Our Work

Peacebuilding Policy

We are changing U.S. foreign policy from one that is overly militarized to one that prevents, mitigates, and transforms violent conflict. We focus on peacefully preventing and ending violent conflict and reforming U.S. counterterrorism policy. By building support in Congress and the administration, we are increasing civilian capacities through the State Department and USAID to address violent conflict and extremism.

Latest on Peacebuilding Policy

Question for Candidates: Demilitarize Foreign Policy

Extremist groups such as ISIS have continued to emerge despite the money and attention our country lavishes on military responses to violence. Our country must invest in diplomacy, development, and support of local peacebuilding programs to prevent violent conflict. Would you make funding for these peacebuilding initiatives a priority if you are elected?

Humanitarian Crisis in Myanmar: The Need for a Diplomatic Response

Ongoing ethnic tensions in Myanmar (also known as Burma) threaten the stability of one of the world’s youngest democracies and leave an internationally recognized humanitarian crisis untended. The targeting of the Rohingya people, often referred to as the most persecuted minority in the world, by Buddhist nationalists has led to a massive refugee crises and rampant human rights abuses. Resolute diplomatic action by the United States is needed to address inter-ethnic violence and protect vulnerable populations in Myanmar.

Rays of Light on Capitol Hill

Congress makes headlines these days more for inaction and partisanship than progress on peace and justice issues. Yet from FCNL's perspective on Capitol Hill, we are seeing rays of light and signs of progress.

In Focus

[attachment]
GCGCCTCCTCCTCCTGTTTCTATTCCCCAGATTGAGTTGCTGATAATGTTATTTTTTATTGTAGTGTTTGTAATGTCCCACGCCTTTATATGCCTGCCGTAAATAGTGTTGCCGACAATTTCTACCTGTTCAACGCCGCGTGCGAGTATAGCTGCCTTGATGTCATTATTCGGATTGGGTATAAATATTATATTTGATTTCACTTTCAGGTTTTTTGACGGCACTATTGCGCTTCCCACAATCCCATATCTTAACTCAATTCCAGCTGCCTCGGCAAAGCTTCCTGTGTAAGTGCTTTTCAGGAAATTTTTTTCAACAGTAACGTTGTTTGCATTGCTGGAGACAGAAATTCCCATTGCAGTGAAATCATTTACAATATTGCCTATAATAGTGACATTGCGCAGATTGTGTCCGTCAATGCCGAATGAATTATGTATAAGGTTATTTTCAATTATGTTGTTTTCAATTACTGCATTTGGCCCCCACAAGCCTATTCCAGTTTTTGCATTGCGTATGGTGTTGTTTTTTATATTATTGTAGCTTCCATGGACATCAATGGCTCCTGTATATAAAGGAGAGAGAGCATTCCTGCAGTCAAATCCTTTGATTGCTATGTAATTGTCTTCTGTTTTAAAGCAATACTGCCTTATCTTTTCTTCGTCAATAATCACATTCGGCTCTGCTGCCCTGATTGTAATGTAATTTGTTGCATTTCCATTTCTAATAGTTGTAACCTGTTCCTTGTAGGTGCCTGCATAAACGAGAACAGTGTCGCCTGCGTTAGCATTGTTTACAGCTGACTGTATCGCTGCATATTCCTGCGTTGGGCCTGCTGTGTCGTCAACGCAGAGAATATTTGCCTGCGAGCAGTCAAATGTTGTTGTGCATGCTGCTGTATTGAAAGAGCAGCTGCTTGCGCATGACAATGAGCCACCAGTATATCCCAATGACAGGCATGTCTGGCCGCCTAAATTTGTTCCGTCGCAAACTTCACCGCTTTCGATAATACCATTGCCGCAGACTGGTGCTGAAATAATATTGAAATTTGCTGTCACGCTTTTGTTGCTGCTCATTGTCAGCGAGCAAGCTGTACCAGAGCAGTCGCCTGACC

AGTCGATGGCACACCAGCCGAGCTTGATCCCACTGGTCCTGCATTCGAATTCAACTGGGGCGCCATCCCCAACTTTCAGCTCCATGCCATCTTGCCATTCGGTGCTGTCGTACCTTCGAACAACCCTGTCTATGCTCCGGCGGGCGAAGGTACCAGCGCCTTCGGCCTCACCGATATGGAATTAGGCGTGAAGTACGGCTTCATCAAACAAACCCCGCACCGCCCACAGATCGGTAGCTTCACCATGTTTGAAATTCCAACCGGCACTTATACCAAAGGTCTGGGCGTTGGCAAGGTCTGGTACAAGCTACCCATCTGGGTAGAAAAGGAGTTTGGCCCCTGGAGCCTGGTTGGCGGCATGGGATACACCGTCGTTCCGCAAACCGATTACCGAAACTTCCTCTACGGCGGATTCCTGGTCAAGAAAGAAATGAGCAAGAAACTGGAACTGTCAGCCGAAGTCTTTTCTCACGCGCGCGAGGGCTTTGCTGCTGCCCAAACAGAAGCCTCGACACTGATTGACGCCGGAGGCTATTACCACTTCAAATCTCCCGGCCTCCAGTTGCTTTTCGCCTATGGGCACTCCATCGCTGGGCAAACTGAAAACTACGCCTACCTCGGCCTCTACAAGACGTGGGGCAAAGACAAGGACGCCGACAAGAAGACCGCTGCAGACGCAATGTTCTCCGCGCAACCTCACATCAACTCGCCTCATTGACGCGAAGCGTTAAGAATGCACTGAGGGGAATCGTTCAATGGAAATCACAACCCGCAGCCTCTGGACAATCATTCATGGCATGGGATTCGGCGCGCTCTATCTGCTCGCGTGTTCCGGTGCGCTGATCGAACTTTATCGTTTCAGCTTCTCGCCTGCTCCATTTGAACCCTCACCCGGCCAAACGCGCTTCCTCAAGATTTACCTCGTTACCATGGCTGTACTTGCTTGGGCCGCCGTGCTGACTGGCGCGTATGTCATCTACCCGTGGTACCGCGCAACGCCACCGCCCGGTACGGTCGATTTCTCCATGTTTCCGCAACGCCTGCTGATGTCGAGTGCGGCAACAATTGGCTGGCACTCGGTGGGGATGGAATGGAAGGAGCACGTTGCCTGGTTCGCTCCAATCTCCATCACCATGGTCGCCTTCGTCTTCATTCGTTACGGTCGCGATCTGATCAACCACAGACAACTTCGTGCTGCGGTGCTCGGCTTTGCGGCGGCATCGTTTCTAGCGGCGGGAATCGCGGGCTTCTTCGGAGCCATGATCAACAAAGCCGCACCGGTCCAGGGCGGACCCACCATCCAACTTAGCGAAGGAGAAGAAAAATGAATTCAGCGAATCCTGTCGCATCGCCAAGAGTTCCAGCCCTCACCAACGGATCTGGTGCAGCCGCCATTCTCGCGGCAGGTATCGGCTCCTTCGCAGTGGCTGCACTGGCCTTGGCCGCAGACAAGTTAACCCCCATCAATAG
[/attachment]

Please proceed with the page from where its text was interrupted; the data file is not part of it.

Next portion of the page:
Prevention and Protection

The international community has a responsibility to protect civilians. Programs that prevent violent conflict, avert mass atrocities, and protect civilians are basic building blocks for lasting peace and security. We craft and implement an advocacy agenda that supports the structures and resources necessary to help prevent violence and help save lives and money.

Military Aid

Congress and the President often prioritize militarized responses to violent extremism without considering their track record. Military aid programs – one of these militarized responses – are numerous and growing. FCNL is challenging this approach and proposing non-violent, grassroots alternatives that address the root causes of violent extremism.

Peacebuilding in Action

Burundi: The community of Quaker peacebuilders in Africa is mobilizing again to support peaceful elections in Burundi in 2015 with elections monitoring and response mechanisms.

Nigeria: A robust network of local and international peacebuilders are working to ensure meaningful interaction between opposing factions to mitigate distrust and violence.

More Case Studies »

FCNL Statement of Legislative Policy

"We seek federal policies and practices that avoid violence and embrace peaceful forms of managing and resolving conflict. The cycles of violence perpetuated by acts of terror and the armed overthrow of governments serve as warnings against the use of force, while the examples of nonviolent movements for change provide concrete alternatives. No war is justified.

We envision a U.S. with a stronger capacity for prompt and flexible nonmilitary responses to ongoing conflicts that may escalate into mass atrocities. To be most effective, these efforts will seek to alleviate violence and to protect vulnerable populations."

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Our work on peacebuilding policy depends on your support.

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Meet Our Team

Theo Sitther

Theo leads FCNL's work to develop policies that reduce U.S. reliance on militarized foreign policy.

Allyson Neville

Allyson coordinates the Prevention and Protection Working Group, a coalition of organizations dedicated to atrocities prevention and peacebuilding.

Asana Hamidu

Asana supports the work of the peacebuilding policy team.

Julia Watson

Julia is the Scoville Fellow for the Peacebuilding Program. Julia conducts research and policy analysis in support of the FCNL Education Fund's work.

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© 2016 FCNL | 245 Second St, NE, Washington, DC 20002 202-547-6000 | Toll Free 800-630-1330

© 2016 FCNL | 245 Second St, NE, Washington, DC 20002 202-547-6000 | Toll Free 800-630-1330